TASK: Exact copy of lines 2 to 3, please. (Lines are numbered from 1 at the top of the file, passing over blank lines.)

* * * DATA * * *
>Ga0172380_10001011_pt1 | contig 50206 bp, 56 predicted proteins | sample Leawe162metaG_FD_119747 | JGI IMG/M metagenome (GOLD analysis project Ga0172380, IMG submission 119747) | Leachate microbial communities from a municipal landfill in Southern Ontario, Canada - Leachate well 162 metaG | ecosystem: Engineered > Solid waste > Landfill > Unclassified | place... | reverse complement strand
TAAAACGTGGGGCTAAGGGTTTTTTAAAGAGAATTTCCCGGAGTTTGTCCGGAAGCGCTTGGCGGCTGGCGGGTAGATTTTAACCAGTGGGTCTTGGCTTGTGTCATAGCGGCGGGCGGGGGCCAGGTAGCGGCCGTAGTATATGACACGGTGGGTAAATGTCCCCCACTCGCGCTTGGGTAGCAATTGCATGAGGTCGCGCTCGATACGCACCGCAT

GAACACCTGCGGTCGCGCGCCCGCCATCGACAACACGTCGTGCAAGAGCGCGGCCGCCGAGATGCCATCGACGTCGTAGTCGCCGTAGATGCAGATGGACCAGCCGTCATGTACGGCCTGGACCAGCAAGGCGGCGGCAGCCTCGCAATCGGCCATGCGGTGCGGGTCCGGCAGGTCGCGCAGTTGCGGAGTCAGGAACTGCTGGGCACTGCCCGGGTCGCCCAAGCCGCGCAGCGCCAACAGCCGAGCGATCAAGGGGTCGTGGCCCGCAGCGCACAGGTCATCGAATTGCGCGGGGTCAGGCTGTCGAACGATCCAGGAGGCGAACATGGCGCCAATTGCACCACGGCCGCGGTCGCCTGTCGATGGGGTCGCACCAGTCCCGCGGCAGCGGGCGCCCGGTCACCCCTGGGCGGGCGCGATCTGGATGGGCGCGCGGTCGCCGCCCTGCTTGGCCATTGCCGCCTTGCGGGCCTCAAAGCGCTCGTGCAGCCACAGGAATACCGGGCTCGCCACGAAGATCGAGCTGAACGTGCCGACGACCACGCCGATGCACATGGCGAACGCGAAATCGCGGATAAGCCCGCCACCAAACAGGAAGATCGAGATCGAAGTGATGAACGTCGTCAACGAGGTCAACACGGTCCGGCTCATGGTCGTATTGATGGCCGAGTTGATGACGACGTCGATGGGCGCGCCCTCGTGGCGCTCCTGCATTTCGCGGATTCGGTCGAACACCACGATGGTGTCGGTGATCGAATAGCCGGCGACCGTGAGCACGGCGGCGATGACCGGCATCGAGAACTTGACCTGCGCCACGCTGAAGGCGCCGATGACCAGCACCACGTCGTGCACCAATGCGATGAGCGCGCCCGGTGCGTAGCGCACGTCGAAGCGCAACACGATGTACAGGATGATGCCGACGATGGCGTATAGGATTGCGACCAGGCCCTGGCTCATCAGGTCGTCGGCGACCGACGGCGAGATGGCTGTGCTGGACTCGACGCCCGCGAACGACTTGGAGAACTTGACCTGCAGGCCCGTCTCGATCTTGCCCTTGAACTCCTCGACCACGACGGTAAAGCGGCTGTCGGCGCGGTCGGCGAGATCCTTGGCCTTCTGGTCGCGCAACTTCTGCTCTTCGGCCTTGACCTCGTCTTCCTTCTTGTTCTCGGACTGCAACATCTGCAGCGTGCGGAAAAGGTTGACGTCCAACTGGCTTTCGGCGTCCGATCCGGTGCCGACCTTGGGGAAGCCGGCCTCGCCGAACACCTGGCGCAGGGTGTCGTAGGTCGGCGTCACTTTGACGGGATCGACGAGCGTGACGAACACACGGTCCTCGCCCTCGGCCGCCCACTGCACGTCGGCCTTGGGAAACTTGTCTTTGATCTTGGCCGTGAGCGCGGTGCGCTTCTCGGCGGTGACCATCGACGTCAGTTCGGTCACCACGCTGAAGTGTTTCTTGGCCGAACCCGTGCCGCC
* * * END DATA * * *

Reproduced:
TAAAACGTGGGGCTAAGGGTTTTTTAAAGAGAATTTCCCGGAGTTTGTCCGGAAGCGCTTGGCGGCTGGCGGGTAGATTTTAACCAGTGGGTCTTGGCTTGTGTCATAGCGGCGGGCGGGGGCCAGGTAGCGGCCGTAGTATATGACACGGTGGGTAAATGTCCCCCACTCGCGCTTGGGTAGCAATTGCATGAGGTCGCGCTCGATACGCACCGCAT

GAACACCTGCGGTCGCGCGCCCGCCATCGACAACACGTCGTGCAAGAGCGCGGCCGCCGAGATGCCATCGACGTCGTAGTCGCCGTAGATGCAGATGGACCAGCCGTCATGTACGGCCTGGACCAGCAAGGCGGCGGCAGCCTCGCAATCGGCCATGCGGTGCGGGTCCGGCAGGTCGCGCAGTTGCGGAGTCAGGAACTGCTGGGCACTGCCCGGGTCGCCCAAGCCGCGCAGCGCCAACAGCCGAGCGATCAAGGGGTCGTGGCCCGCAGCGCACAGGTCATCGAATTGCGCGGGGTCAGGCTGTCGAACGATCCAGGAGGCGAACATGGCGCCAATTGCACCACGGCCGCGGTCGCCTGTCGATGGGGTCGCACCAGTCCCGCGGCAGCGGGCGCCCGGTCACCCCTGGGCGGGCGCGATCTGGATGGGCGCGCGGTCGCCGCCCTGCTTGGCCATTGCCGCCTTGCGGGCCTCAAAGCGCTCGTGCAGCCACAGGAATACCGGGCTCGCCACGAAGATCGAGCTGAACGTGCCGACGACCACGCCGATGCACATGGCGAACGCGAAATCGCGGATAAGCCCGCCACCAAACAGGAAGATCGAGATCGAAGTGATGAACGTCGTCAACGAGGTCAACACGGTCCGGCTCATGGTCGTATTGATGGCCGAGTTGATGACGACGTCGATGGGCGCGCCCTCGTGGCGCTCCTGCATTTCGCGGATTCGGTCGAACACCACGATGGTGTCGGTGATCGAATAGCCGGCGACCGTGAGCACGGCGGCGATGACCGGCATCGAGAACTTGACCTGCGCCACGCTGAAGGCGCCGATGACCAGCACCACGTCGTGCACCAATGCGATGAGCGCGCCCGGTGCGTAGCGCACGTCGAAGCGCAACACGATGTACAGGATGATGCCGACGATGGCGTATAGGATTGCGACCAGGCCCTGGCTCATCAGGTCGTCGGCGACCGACGGCGAGATGGCTGTGCTGGACTCGACGCCCGCGAACGACTTGGAGAACTTGACCTGCAGGCCCGTCTCGATCTTGCCCTTGAACTCCTCGACCACGACGGTAAAGCGGCTGTCGGCGCGGTCGGCGAGATCCTTGGCCTTCTGGTCGCGCAACTTCTGCTCTTCGGCCTTGACCTCGTCTTCCTTCTTGTTCTCGGACTGCAACATCTGCAGCGTGCGGAAAAGGTTGACGTCCAACTGGCTTTCGGCGTCCGATCCGGTGCCGACCTTGGGGAAGCCGGCCTCGCCGAACACCTGGCGCAGGGTGTCGTAGGTCGGCGTCACTTTGACGGGATCGACGAGCGTGACGAACACACGGTCCTCGCCCTCGGCCGCCCACTGCACGTCGGCCTTGGGAAACTTGTCTTTGATCTTGGCCGTGAGCGCGGTGCGCTTCTCGGCGGTGACCATCGACGTCAGTTCGGTCACCACGCTGAAGTGTTTCTTGGCCGAACCCGTGCCGCC